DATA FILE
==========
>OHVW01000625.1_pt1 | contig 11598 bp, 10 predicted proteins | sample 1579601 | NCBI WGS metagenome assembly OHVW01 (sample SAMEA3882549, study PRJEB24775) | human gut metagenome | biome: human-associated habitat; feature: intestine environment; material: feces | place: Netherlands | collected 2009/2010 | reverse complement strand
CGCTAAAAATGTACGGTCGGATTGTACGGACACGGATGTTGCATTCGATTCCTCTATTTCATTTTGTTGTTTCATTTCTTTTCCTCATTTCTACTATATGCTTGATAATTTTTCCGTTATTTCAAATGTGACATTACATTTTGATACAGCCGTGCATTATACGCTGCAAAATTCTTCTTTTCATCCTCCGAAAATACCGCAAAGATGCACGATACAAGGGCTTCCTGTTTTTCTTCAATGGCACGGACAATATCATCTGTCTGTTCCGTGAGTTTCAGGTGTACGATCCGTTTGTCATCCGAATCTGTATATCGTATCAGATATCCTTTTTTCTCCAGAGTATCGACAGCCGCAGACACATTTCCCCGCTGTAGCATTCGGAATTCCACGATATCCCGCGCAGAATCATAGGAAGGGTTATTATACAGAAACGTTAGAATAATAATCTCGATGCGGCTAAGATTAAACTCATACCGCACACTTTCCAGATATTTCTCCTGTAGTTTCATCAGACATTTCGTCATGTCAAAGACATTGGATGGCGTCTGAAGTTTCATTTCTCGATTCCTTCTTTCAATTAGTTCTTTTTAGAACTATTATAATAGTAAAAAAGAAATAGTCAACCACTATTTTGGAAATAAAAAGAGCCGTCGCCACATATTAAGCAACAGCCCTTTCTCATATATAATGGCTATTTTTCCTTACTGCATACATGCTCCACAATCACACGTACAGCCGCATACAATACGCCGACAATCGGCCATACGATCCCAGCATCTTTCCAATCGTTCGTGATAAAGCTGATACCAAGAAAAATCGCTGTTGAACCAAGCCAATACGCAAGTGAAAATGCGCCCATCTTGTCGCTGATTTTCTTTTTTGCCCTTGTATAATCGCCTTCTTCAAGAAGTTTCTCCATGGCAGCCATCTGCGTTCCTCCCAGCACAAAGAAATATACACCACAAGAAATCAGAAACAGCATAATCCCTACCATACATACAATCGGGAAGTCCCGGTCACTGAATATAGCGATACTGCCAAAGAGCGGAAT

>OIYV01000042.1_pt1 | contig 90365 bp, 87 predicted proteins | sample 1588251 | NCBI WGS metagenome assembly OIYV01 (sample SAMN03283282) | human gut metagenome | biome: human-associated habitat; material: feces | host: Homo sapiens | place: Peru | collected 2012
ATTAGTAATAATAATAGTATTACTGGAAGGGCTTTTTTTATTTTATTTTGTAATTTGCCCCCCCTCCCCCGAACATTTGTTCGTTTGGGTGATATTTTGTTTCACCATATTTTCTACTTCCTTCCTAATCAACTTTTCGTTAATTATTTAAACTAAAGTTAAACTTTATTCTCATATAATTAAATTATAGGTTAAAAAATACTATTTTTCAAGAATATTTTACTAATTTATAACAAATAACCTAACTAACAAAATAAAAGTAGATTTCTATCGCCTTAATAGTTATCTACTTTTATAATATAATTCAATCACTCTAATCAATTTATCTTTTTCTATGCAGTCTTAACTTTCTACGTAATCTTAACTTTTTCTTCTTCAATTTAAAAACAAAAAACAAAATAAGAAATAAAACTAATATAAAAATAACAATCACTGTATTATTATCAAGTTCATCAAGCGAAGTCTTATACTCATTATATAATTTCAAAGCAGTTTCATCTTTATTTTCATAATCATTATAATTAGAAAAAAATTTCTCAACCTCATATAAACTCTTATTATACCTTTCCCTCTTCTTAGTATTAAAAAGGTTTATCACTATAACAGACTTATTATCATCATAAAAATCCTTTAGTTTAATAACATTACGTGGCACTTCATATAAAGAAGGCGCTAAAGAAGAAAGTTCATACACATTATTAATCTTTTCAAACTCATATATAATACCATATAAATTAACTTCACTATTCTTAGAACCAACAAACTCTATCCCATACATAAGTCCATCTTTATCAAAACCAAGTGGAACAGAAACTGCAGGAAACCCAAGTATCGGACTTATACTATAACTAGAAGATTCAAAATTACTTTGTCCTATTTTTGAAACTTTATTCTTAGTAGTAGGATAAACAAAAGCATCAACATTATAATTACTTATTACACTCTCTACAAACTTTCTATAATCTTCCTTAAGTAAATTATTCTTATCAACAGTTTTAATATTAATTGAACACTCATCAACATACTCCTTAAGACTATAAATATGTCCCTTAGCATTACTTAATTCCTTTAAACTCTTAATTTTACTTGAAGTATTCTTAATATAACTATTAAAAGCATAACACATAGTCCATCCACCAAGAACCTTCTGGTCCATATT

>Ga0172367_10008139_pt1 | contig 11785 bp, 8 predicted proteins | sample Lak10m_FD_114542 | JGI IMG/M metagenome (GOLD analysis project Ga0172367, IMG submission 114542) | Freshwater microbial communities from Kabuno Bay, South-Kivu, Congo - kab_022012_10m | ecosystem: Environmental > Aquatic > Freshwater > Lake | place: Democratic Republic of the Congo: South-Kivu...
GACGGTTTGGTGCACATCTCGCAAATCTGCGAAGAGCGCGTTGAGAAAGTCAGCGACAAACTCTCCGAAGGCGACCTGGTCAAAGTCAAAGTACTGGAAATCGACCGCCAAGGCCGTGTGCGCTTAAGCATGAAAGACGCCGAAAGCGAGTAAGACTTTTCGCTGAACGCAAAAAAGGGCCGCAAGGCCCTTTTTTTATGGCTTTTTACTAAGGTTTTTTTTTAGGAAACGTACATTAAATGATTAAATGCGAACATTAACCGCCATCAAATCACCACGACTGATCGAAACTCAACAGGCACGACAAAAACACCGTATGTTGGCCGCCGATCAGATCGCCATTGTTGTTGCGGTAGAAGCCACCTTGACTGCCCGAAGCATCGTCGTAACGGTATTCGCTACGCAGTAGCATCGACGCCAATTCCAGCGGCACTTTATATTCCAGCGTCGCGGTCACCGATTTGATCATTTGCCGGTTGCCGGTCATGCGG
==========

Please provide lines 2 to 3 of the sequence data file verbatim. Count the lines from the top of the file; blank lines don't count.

CGCTAAAAATGTACGGTCGGATTGTACGGACACGGATGTTGCATTCGATTCCTCTATTTCATTTTGTTGTTTCATTTCTTTTCCTCATTTCTACTATATGCTTGATAATTTTTCCGTTATTTCAAATGTGACATTACATTTTGATACAGCCGTGCATTATACGCTGCAAAATTCTTCTTTTCATCCTCCGAAAATACCGCAAAGATGCACGATACAAGGGCTTCCTGTTTTTCTTCAATGGCACGGACAATATCATCTGTCTGTTCCGTGAGTTTCAGGTGTACGATCCGTTTGTCATCCGAATCTGTATATCGTATCAGATATCCTTTTTTCTCCAGAGTATCGACAGCCGCAGACACATTTCCCCGCTGTAGCATTCGGAATTCCACGATATCCCGCGCAGAATCATAGGAAGGGTTATTATACAGAAACGTTAGAATAATAATCTCGATGCGGCTAAGATTAAACTCATACCGCACACTTTCCAGATATTTCTCCTGTAGTTTCATCAGACATTTCGTCATGTCAAAGACATTGGATGGCGTCTGAAGTTTCATTTCTCGATTCCTTCTTTCAATTAGTTCTTTTTAGAACTATTATAATAGTAAAAAAGAAATAGTCAACCACTATTTTGGAAATAAAAAGAGCCGTCGCCACATATTAAGCAACAGCCCTTTCTCATATATAATGGCTATTTTTCCTTACTGCATACATGCTCCACAATCACACGTACAGCCGCATACAATACGCCGACAATCGGCCATACGATCCCAGCATCTTTCCAATCGTTCGTGATAAAGCTGATACCAAGAAAAATCGCTGTTGAACCAAGCCAATACGCAAGTGAAAATGCGCCCATCTTGTCGCTGATTTTCTTTTTTGCCCTTGTATAATCGCCTTCTTCAAGAAGTTTCTCCATGGCAGCCATCTGCGTTCCTCCCAGCACAAAGAAATATACACCACAAGAAATCAGAAACAGCATAATCCCTACCATACATACAATCGGGAAGTCCCGGTCACTGAATATAGCGATACTGCCAAAGAGCGGAAT

>OIYV01000042.1_pt1 | contig 90365 bp, 87 predicted proteins | sample 1588251 | NCBI WGS metagenome assembly OIYV01 (sample SAMN03283282) | human gut metagenome | biome: human-associated habitat; material: feces | host: Homo sapiens | place: Peru | collected 2012